I just bumped into the first known infographic about “computer user types” and wanted to share it with you. That, my friends, is one of the joys of studying computer culture from an archeological point of view.
The infographic is featured in Ted Nelson’s 1974 cult classic Computer Lib (South Bend, IN: published by the author). The book was actually a double feature, and it read both forwards (and in this case the title was Computer Lib: You can and must understand computers now) and backwards (as Dream Machines: New freedoms through computer screens—a minority report).
As a foretaste, what about a joke about AI? This one’s taken from page 12.
“ONE OF THE FEW GOOD LAYMEN’S COMPUTER JOKES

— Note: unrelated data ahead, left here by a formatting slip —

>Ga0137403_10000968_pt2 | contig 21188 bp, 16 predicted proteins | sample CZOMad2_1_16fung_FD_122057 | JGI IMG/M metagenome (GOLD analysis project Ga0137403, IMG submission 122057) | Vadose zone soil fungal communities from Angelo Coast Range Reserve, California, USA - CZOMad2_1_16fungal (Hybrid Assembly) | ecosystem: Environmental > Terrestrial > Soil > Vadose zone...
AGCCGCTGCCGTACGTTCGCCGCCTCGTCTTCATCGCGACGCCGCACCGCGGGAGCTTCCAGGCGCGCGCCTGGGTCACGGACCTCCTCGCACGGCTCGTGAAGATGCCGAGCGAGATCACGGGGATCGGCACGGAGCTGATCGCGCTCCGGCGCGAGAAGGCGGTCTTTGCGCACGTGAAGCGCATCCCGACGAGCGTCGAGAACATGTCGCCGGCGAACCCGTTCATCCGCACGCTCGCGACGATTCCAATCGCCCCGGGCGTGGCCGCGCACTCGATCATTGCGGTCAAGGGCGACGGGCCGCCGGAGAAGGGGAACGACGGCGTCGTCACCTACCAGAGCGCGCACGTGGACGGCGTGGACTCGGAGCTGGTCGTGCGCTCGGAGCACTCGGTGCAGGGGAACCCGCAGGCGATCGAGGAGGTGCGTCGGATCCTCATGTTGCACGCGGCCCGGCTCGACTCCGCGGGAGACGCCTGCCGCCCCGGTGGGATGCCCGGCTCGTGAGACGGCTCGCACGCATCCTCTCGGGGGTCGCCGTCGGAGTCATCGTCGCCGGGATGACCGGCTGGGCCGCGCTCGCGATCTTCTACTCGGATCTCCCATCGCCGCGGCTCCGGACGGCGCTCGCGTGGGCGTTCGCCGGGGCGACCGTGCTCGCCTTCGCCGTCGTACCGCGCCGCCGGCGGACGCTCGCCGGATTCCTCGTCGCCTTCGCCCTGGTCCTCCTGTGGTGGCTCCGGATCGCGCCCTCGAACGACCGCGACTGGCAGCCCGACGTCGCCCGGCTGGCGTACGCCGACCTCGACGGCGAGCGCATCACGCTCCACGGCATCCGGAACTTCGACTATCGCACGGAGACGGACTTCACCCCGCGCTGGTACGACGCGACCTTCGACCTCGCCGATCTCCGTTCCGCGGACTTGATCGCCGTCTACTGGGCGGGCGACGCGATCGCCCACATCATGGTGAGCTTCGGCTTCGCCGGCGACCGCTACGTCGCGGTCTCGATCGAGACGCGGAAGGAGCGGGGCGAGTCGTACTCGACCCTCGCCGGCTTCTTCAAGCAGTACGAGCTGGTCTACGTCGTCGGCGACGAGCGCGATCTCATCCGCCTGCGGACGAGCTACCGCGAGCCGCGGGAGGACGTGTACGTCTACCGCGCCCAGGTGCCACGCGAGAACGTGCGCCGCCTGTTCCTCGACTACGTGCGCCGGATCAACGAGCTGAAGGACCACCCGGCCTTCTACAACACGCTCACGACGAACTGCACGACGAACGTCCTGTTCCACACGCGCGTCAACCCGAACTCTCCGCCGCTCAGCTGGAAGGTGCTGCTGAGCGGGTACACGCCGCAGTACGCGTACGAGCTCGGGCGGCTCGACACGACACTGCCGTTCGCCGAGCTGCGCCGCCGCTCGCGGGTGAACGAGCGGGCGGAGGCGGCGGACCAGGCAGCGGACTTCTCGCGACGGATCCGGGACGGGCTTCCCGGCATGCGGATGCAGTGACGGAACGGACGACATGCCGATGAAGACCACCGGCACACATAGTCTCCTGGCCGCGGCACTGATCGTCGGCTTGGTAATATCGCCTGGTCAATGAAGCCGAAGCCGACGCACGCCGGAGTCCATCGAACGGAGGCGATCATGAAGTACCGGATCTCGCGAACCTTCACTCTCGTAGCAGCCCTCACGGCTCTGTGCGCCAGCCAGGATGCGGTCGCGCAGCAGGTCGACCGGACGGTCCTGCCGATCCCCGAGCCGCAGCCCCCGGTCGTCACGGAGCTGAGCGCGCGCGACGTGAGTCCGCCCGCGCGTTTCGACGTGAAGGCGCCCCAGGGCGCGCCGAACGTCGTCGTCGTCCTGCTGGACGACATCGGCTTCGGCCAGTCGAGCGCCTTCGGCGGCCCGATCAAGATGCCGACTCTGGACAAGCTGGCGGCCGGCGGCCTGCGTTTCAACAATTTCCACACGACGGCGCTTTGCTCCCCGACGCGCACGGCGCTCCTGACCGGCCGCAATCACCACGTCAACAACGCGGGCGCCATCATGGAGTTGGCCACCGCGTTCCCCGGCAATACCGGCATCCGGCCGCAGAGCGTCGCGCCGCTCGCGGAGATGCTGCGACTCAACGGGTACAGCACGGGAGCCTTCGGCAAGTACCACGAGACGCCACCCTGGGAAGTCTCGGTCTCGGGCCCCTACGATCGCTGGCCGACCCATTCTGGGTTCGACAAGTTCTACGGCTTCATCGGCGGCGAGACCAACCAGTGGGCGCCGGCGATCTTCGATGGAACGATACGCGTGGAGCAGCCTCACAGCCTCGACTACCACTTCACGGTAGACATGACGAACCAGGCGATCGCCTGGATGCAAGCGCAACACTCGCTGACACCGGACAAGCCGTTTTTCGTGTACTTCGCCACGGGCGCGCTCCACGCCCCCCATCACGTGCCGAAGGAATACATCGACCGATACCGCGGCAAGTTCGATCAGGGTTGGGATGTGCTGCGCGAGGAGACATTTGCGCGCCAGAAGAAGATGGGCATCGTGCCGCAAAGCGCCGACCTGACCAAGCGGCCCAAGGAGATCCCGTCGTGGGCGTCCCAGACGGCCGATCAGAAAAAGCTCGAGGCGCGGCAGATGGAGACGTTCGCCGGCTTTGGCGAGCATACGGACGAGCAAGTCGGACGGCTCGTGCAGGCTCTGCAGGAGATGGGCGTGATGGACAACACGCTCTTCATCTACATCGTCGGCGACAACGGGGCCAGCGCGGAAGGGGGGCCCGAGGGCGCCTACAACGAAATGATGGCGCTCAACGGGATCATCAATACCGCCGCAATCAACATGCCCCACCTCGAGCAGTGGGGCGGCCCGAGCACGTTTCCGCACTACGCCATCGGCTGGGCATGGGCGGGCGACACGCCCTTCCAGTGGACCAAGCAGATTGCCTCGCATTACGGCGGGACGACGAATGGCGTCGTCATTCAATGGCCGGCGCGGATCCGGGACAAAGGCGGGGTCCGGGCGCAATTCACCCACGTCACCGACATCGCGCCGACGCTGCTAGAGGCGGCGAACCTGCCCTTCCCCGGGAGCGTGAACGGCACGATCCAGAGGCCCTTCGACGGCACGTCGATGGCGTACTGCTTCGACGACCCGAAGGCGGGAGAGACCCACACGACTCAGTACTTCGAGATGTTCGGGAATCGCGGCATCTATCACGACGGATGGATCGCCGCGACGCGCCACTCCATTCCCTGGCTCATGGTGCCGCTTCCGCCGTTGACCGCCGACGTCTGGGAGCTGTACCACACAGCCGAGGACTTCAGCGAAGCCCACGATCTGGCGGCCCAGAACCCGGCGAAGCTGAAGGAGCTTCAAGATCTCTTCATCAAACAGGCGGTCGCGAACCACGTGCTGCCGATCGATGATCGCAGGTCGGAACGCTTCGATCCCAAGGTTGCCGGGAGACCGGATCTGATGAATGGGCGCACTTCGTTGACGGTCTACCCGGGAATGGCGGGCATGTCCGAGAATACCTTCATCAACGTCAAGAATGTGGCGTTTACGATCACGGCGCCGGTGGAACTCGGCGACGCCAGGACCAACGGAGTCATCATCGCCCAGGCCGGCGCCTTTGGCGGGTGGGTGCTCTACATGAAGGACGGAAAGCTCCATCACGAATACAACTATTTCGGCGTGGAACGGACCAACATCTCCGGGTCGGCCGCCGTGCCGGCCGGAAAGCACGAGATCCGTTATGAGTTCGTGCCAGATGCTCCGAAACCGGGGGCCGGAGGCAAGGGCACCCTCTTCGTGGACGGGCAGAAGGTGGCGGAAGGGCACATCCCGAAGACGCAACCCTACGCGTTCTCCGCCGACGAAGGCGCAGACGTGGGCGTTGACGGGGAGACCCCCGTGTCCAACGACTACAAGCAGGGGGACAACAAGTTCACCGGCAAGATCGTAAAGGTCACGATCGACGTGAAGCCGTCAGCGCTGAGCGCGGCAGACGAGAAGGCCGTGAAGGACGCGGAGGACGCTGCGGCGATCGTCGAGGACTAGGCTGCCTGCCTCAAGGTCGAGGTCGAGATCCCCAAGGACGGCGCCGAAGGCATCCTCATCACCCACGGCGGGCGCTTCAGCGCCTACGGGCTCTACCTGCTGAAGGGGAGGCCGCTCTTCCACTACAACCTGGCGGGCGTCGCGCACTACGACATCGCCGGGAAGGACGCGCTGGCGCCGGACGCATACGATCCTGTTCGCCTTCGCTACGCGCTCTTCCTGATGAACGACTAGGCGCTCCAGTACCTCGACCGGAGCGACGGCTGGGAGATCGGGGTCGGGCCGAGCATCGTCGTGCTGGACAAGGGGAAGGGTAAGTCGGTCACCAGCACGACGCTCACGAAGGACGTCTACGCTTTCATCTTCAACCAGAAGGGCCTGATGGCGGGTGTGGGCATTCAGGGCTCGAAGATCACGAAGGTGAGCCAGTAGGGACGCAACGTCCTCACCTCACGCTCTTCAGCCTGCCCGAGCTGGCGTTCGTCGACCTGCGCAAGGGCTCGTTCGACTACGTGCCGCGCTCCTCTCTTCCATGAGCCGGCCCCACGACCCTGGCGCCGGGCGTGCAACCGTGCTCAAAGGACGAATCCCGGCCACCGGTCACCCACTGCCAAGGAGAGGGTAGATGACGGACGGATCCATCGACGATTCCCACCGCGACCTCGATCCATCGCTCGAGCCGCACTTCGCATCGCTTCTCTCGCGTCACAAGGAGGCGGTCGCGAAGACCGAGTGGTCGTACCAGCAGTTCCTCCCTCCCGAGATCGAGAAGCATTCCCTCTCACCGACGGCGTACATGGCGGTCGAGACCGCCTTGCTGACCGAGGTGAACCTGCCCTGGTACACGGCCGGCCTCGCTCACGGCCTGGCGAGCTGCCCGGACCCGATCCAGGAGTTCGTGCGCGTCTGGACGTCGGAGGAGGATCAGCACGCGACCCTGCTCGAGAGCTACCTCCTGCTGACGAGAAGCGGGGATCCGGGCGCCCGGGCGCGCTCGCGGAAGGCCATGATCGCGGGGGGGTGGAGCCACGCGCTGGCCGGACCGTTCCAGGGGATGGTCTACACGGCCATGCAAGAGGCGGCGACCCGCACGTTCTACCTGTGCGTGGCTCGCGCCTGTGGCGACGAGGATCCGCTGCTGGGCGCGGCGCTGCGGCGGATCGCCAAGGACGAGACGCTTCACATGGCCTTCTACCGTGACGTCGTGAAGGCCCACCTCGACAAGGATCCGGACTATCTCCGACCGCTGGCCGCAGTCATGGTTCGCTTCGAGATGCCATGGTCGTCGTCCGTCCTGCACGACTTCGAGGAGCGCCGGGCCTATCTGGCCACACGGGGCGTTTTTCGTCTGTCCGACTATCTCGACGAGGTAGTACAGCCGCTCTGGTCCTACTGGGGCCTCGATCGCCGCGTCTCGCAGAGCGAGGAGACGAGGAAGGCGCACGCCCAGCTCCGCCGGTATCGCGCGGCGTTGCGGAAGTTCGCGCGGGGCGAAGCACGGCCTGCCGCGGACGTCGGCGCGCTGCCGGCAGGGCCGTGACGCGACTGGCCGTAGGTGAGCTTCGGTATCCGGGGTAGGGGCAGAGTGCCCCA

A very large artificial intelligence system has been built for the military to help in long range policy planning, financed by ARPA, with people from MIT, Stanford and so on. ‘The system is now ready to answer questions’, says the spokesman for the project.
A four-star general bit off the end of a cigar, looked whimsically at his comrades and said: ‘Ask the machine this: Will it be Peace or War?’
The clerk-typist translated this into the query language and typed it in. The machine replied: ‘Yes’.
“Yes _what_?”, bellowed the general.
The operator typed in the other query. Came the answer: ‘Yes SIR!’.”
Nerdy, right? But, like for other mimeographed publications from the 1970 computer underground, this book has everything, from cellular automata to cartoons, from practical jokes to ASCII erotica…
..from political activism to “computer dating”, from the very first “file Web” to cognitive and bodily augmentation. I told you: everything. Enjoy folks!